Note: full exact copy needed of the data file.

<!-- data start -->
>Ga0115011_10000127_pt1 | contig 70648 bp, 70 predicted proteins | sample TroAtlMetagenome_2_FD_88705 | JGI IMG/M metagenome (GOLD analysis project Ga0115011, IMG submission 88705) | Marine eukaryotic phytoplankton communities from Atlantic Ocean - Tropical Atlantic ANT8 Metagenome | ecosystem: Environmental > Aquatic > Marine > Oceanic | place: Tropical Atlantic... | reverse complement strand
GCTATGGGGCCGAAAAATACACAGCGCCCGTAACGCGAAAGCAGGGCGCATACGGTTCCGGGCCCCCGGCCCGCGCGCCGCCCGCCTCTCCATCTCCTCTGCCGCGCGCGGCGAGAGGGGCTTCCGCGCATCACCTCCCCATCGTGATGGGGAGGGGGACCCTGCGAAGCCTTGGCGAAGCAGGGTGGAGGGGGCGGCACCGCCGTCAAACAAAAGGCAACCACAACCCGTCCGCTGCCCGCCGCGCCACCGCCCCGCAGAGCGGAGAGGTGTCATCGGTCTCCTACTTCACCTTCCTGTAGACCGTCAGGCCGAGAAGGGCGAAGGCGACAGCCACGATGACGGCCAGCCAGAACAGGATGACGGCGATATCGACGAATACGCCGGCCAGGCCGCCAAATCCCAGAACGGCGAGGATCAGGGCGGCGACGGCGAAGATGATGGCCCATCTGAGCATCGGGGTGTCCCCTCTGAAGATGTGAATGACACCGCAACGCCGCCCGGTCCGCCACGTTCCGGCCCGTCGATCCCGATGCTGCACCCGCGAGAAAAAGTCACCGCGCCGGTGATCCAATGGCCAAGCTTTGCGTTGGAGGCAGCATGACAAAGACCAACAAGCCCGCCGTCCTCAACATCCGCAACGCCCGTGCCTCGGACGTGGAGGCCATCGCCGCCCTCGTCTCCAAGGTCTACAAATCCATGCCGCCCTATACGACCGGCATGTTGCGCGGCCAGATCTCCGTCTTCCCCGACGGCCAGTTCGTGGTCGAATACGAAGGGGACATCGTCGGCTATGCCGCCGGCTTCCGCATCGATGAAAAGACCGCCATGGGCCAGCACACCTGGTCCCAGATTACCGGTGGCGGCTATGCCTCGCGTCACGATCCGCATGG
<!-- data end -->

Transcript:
>Ga0115011_10000127_pt1 | contig 70648 bp, 70 predicted proteins | sample TroAtlMetagenome_2_FD_88705 | JGI IMG/M metagenome (GOLD analysis project Ga0115011, IMG submission 88705) | Marine eukaryotic phytoplankton communities from Atlantic Ocean - Tropical Atlantic ANT8 Metagenome | ecosystem: Environmental > Aquatic > Marine > Oceanic | place: Tropical Atlantic... | reverse complement strand
GCTATGGGGCCGAAAAATACACAGCGCCCGTAACGCGAAAGCAGGGCGCATACGGTTCCGGGCCCCCGGCCCGCGCGCCGCCCGCCTCTCCATCTCCTCTGCCGCGCGCGGCGAGAGGGGCTTCCGCGCATCACCTCCCCATCGTGATGGGGAGGGGGACCCTGCGAAGCCTTGGCGAAGCAGGGTGGAGGGGGCGGCACCGCCGTCAAACAAAAGGCAACCACAACCCGTCCGCTGCCCGCCGCGCCACCGCCCCGCAGAGCGGAGAGGTGTCATCGGTCTCCTACTTCACCTTCCTGTAGACCGTCAGGCCGAGAAGGGCGAAGGCGACAGCCACGATGACGGCCAGCCAGAACAGGATGACGGCGATATCGACGAATACGCCGGCCAGGCCGCCAAATCCCAGAACGGCGAGGATCAGGGCGGCGACGGCGAAGATGATGGCCCATCTGAGCATCGGGGTGTCCCCTCTGAAGATGTGAATGACACCGCAACGCCGCCCGGTCCGCCACGTTCCGGCCCGTCGATCCCGATGCTGCACCCGCGAGAAAAAGTCACCGCGCCGGTGATCCAATGGCCAAGCTTTGCGTTGGAGGCAGCATGACAAAGACCAACAAGCCCGCCGTCCTCAACATCCGCAACGCCCGTGCCTCGGACGTGGAGGCCATCGCCGCCCTCGTCTCCAAGGTCTACAAATCCATGCCGCCCTATACGACCGGCATGTTGCGCGGCCAGATCTCCGTCTTCCCCGACGGCCAGTTCGTGGTCGAATACGAAGGGGACATCGTCGGCTATGCCGCCGGCTTCCGCATCGATGAAAAGACCGCCATGGGCCAGCACACCTGGTCCCAGATTACCGGTGGCGGCTATGCCTCGCGTCACGATCCGCATGG